Commissioner Susan J. M. Bauman did not participate this matter.

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Madison Cultural Arts District

MEMORANDUM ACCOMPANYING FINDINGS OF FACT,

CONCLUSIONS OF LAW AND ORDER

The petition for election before us seeks an election among employees of the Madison Cultural Arts District. Although the City fully participated in the hearing, the petition for election was not amended to seek an election if the Stagehands are found to be municipal employees of the City. As reflected in our Conclusions of Law, we have concluded that the Stagehands are municipal employees of the City of Madison and thus we have determined that dismissal of the petition is appropriate. However, because the issues of the municipal employee/independent contractor status and craft status of the Stagehands have been fully litigated in this proceeding by all parties, we have resolved such issues and they will not be subject to re-litigation in any subsequent proceeding.

If the Union files a petition seeking to represent the Stagehands as City employees, issues regarding the appropriate unit and any applicable voter eligibility standard will then be resolved.

Is the District the Employer of the Stagehands?

Section 111.70(1)(j) of the Municipal Employment Relations Act provides in pertinent part that a "municipal employer" "specifically does not include a local cultural arts district created under subch. V of ch. 229." Thus, as reflected in Conclusion of Law 1, the District is not a municipal employer.

Section 111.02(7), of the Wisconsin Employment Peace Act provides in pertinent part that an "employer" "includes . . . a local cultural arts district created under subch. V of ch. 229. Thus. as reflected in our Conclusion of Law 2, the District is a private sector employer within the meaning of the Wisconsin Employment Peace Act.

However, as reflected in Conclusion of Law 3, by virtue of the agreement between the City and District referenced in Finding of Fact 3, all parties in this proceeding agree that the District presently has no employees. Therefore, if the Stagehands are employees and not independent contractors, it is the City who is their employer.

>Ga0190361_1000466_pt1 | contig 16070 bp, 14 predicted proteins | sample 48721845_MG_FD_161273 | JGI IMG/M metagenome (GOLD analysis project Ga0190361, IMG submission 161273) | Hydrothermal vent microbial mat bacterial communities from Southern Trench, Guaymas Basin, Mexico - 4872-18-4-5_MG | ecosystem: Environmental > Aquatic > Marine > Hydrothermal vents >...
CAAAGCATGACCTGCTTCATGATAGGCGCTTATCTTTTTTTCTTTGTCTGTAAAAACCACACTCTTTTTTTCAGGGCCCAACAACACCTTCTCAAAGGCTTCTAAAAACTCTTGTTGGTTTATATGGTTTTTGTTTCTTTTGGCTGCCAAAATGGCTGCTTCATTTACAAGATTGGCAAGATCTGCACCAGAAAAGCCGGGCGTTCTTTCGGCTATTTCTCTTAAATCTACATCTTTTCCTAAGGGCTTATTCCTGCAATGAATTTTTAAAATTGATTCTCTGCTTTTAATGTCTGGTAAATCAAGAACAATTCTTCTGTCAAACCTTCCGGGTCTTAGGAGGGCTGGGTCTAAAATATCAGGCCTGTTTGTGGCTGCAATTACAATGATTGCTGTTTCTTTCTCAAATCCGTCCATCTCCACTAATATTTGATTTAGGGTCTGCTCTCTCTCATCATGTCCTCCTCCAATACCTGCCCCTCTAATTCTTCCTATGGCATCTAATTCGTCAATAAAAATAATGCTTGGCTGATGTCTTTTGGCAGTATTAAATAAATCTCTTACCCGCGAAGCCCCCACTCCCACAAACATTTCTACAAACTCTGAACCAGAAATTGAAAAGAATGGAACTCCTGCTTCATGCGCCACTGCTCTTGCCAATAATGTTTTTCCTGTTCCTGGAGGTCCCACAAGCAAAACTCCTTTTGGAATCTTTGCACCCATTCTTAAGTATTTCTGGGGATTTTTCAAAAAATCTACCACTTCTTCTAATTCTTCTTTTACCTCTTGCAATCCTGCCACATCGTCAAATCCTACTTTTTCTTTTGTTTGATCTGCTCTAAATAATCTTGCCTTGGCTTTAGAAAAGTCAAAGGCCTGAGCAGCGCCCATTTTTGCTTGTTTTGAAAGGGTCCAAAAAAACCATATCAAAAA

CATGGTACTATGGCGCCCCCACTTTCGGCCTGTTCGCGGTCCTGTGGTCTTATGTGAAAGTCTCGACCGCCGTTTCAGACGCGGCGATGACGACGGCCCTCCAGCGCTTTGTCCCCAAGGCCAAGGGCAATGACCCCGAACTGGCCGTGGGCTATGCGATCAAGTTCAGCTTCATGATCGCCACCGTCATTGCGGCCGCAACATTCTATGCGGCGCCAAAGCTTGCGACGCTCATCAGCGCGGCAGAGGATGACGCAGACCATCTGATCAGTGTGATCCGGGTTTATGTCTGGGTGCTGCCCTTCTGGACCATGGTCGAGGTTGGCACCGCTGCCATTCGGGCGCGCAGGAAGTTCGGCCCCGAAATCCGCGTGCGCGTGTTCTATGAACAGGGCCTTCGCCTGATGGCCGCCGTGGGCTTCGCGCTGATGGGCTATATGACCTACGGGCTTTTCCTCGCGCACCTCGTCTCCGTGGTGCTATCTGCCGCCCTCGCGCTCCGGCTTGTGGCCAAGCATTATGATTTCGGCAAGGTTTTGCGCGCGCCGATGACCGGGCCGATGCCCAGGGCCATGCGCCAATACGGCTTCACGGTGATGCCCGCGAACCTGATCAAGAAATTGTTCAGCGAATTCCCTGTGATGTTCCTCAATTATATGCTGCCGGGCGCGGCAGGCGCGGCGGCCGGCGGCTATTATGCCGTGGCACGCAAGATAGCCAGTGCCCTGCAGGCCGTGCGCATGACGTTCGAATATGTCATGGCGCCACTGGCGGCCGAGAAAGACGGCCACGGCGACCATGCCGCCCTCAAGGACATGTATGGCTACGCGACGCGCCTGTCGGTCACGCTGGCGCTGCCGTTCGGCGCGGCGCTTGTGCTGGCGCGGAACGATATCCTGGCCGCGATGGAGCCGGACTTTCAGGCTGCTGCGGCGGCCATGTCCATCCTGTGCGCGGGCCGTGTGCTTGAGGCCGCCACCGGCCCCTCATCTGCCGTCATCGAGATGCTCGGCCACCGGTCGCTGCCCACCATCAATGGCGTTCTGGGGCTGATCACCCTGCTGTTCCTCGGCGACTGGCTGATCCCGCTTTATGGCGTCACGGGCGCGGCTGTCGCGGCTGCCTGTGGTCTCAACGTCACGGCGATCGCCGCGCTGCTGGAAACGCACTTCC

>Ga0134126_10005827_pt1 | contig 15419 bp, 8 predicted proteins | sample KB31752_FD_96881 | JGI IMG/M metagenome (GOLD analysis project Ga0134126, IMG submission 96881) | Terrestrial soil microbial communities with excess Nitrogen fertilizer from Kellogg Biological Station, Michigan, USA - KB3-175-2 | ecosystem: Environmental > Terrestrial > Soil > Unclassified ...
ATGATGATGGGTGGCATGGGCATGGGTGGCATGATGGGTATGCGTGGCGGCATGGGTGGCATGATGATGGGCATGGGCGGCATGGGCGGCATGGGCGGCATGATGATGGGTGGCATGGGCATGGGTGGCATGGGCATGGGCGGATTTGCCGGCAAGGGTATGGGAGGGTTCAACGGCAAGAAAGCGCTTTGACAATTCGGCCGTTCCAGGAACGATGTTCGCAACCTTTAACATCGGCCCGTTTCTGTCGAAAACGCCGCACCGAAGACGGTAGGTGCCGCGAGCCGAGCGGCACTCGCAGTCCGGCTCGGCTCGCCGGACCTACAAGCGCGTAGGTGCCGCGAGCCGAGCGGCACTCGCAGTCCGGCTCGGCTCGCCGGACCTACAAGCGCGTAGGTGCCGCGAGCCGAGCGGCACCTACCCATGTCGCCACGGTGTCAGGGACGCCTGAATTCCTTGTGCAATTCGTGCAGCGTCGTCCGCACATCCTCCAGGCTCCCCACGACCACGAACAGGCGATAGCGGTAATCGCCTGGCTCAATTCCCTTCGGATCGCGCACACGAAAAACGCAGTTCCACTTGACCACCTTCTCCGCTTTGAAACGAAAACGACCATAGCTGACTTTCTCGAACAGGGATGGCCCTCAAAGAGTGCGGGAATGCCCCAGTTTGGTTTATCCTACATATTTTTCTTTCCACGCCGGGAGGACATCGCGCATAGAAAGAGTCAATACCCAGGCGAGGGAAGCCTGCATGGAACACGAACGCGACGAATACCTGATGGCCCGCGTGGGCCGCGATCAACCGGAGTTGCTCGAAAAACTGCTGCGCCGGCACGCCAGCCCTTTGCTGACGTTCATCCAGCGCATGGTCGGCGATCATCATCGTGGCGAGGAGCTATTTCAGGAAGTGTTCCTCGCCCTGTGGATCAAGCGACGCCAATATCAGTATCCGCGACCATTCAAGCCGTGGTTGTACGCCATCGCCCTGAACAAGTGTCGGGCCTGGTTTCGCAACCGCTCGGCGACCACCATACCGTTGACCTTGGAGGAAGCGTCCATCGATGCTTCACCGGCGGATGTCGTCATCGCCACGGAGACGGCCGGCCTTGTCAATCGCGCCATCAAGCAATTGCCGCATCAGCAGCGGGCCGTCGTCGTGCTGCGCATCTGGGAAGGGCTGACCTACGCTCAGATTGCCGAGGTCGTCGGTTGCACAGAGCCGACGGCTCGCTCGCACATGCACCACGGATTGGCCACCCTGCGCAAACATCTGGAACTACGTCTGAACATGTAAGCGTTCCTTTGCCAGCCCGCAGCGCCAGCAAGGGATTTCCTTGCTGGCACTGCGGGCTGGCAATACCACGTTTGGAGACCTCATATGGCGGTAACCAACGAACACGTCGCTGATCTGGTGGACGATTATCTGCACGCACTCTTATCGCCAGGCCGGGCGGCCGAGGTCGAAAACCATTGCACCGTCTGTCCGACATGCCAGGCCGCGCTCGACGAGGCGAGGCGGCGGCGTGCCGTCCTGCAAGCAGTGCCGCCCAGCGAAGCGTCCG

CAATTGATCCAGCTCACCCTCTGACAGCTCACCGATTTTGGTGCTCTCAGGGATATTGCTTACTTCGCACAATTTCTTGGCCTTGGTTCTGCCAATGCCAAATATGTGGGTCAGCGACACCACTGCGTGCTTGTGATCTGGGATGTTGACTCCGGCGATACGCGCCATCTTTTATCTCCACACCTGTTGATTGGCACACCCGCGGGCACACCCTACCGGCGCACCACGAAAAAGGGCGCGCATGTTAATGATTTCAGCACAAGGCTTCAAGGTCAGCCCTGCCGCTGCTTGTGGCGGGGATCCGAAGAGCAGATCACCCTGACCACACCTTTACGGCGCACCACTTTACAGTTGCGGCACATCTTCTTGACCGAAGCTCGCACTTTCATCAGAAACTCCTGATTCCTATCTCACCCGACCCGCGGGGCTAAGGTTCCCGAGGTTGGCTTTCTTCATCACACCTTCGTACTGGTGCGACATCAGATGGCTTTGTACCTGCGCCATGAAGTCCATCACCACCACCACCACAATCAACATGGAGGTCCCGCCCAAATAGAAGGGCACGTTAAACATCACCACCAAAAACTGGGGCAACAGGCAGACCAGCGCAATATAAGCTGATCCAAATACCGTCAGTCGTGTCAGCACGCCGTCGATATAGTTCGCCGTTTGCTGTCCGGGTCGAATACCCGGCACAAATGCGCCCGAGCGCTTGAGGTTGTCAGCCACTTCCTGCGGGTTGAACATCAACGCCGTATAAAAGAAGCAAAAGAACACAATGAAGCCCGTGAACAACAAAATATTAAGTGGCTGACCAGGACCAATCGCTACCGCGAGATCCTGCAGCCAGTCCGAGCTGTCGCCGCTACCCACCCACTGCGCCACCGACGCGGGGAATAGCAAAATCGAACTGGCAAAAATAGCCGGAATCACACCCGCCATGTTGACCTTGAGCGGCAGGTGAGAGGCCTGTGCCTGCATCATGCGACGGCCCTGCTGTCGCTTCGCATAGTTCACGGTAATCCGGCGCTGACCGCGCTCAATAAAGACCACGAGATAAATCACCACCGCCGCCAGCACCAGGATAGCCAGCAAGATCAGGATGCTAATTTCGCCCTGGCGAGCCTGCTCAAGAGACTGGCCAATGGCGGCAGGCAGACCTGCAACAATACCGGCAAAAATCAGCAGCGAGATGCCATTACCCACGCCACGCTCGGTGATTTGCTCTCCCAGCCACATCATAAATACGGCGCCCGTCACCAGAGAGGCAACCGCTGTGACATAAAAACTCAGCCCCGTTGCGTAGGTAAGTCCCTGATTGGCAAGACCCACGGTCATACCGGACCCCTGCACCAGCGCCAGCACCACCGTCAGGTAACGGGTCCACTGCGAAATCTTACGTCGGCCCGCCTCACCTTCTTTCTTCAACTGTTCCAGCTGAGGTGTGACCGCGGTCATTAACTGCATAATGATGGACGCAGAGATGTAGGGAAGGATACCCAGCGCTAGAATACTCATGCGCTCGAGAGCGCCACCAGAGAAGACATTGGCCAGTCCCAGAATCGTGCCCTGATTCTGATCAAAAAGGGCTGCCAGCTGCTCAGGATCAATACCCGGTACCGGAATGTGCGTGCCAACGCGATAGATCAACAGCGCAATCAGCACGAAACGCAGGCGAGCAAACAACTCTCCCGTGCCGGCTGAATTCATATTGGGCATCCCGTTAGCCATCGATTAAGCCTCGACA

We proceed to the question of whether the Stagehands are City employees or independent contractors.

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City Employees or Independent Contractors?

Independent contractors are specifically excluded from the definition of "municipal employee" contained in Sec. 111.70(1)(i), Stats. Thus, if the Stagehands are independent contractors, Local 251 has no right to seek to represent them.

When determining whether an individual is an employee or an independent contractor, we apply the "right of control" test. This test provides that where the employer for whom the services are performed retains sufficient right to control the manner and means by which the result is accomplished, the relationship is one of employment. Where the employer retains control only as to the result, the relationship is that of an independent contractor. The determination of which relationship exists depends on the particular facts of each case and all the relevant indicia of the relationship must be weighed and assessed, with no one factor being dispositive. The earmarks of an independent contractor are that there is usually an engagement in a venture involving a financial investment and an assumption of the risks involved in the undertaking; that profit and loss are dependent on the efficiency and ability of the independent contractor; that pay for services or goods is based on the result rather than solely on the time to reach the result; and that the independent contractor exercises independent judgment and initiative in determining when, where, and how to accomplish the job. Human Services Board of Forest, Oneida and Vilas Counties, Dec. No. 20728-B (WERC, 7/90); Blackhawk School District, Dec. No. 26173-B (WERC, 11/90).